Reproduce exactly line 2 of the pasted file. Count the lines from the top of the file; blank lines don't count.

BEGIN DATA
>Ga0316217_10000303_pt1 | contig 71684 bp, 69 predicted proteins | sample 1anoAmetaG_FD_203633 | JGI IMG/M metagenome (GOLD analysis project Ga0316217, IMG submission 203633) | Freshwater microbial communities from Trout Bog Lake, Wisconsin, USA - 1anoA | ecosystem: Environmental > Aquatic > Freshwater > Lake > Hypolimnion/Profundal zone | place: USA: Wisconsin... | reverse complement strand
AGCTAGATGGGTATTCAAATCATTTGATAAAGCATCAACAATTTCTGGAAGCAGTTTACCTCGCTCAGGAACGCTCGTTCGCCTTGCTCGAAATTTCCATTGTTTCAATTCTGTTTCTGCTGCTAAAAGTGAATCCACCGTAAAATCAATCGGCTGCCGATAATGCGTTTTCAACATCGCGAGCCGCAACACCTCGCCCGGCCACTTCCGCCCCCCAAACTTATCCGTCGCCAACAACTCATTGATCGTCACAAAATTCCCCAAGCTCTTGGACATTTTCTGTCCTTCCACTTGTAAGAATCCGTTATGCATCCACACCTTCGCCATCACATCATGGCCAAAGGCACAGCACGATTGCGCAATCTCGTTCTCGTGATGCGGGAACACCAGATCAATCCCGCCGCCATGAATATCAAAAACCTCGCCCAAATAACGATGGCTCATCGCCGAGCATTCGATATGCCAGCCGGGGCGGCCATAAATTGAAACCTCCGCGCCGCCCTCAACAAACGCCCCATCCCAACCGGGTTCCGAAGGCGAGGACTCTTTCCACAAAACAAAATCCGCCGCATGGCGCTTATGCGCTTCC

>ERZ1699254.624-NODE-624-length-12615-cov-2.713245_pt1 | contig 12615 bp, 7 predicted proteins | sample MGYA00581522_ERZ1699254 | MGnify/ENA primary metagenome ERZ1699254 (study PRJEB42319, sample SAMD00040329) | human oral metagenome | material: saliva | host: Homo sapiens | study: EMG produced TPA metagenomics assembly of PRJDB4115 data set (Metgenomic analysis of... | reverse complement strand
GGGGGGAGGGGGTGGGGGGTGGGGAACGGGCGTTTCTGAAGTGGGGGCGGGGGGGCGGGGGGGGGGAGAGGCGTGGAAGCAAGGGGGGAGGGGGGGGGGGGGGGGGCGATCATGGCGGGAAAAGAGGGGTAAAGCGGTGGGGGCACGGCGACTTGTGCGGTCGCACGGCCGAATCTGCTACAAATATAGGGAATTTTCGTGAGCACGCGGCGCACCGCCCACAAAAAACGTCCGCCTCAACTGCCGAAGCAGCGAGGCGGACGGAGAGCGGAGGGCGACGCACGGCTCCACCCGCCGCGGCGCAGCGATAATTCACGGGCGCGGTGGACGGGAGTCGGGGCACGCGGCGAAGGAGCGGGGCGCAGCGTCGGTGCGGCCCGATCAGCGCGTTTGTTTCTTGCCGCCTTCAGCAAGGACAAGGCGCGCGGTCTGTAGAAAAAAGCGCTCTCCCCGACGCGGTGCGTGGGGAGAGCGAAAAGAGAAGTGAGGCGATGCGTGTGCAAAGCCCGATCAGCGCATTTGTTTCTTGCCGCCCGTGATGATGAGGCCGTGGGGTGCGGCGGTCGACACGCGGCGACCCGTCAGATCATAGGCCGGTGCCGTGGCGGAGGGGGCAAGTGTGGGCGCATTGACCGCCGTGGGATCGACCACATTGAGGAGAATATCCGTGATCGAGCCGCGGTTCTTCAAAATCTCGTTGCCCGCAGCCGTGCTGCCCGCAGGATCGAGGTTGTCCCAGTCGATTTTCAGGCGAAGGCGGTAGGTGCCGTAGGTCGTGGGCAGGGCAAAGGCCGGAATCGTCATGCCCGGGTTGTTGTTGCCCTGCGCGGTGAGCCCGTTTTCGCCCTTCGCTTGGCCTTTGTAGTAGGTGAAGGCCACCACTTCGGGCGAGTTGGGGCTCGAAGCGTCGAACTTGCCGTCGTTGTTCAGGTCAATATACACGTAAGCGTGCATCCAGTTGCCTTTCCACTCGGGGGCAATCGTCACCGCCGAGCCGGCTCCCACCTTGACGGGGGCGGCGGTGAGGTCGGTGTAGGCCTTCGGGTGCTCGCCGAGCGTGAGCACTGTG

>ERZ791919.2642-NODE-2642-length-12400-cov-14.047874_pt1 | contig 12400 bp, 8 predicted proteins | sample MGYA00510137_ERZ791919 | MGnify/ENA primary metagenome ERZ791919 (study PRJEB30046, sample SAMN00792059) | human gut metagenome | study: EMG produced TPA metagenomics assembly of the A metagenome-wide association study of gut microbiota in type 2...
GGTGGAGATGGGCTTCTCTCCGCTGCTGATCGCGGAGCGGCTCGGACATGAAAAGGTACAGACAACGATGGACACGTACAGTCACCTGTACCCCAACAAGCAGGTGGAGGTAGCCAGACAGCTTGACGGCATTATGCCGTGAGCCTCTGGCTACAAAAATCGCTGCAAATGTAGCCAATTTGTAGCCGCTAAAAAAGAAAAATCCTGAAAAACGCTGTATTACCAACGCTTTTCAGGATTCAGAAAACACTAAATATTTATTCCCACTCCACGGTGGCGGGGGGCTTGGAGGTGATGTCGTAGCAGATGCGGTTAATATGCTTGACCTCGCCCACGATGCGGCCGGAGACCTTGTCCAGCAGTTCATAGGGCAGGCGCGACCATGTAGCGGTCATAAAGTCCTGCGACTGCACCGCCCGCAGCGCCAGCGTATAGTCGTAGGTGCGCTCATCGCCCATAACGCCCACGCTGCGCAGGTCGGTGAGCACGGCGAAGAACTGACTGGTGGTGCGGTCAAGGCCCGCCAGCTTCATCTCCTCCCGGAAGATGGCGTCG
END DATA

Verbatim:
AGCTAGATGGGTATTCAAATCATTTGATAAAGCATCAACAATTTCTGGAAGCAGTTTACCTCGCTCAGGAACGCTCGTTCGCCTTGCTCGAAATTTCCATTGTTTCAATTCTGTTTCTGCTGCTAAAAGTGAATCCACCGTAAAATCAATCGGCTGCCGATAATGCGTTTTCAACATCGCGAGCCGCAACACCTCGCCCGGCCACTTCCGCCCCCCAAACTTATCCGTCGCCAACAACTCATTGATCGTCACAAAATTCCCCAAGCTCTTGGACATTTTCTGTCCTTCCACTTGTAAGAATCCGTTATGCATCCACACCTTCGCCATCACATCATGGCCAAAGGCACAGCACGATTGCGCAATCTCGTTCTCGTGATGCGGGAACACCAGATCAATCCCGCCGCCATGAATATCAAAAACCTCGCCCAAATAACGATGGCTCATCGCCGAGCATTCGATATGCCAGCCGGGGCGGCCATAAATTGAAACCTCCGCGCCGCCCTCAACAAACGCCCCATCCCAACCGGGTTCCGAAGGCGAGGACTCTTTCCACAAAACAAAATCCGCCGCATGGCGCTTATGCGCTTCC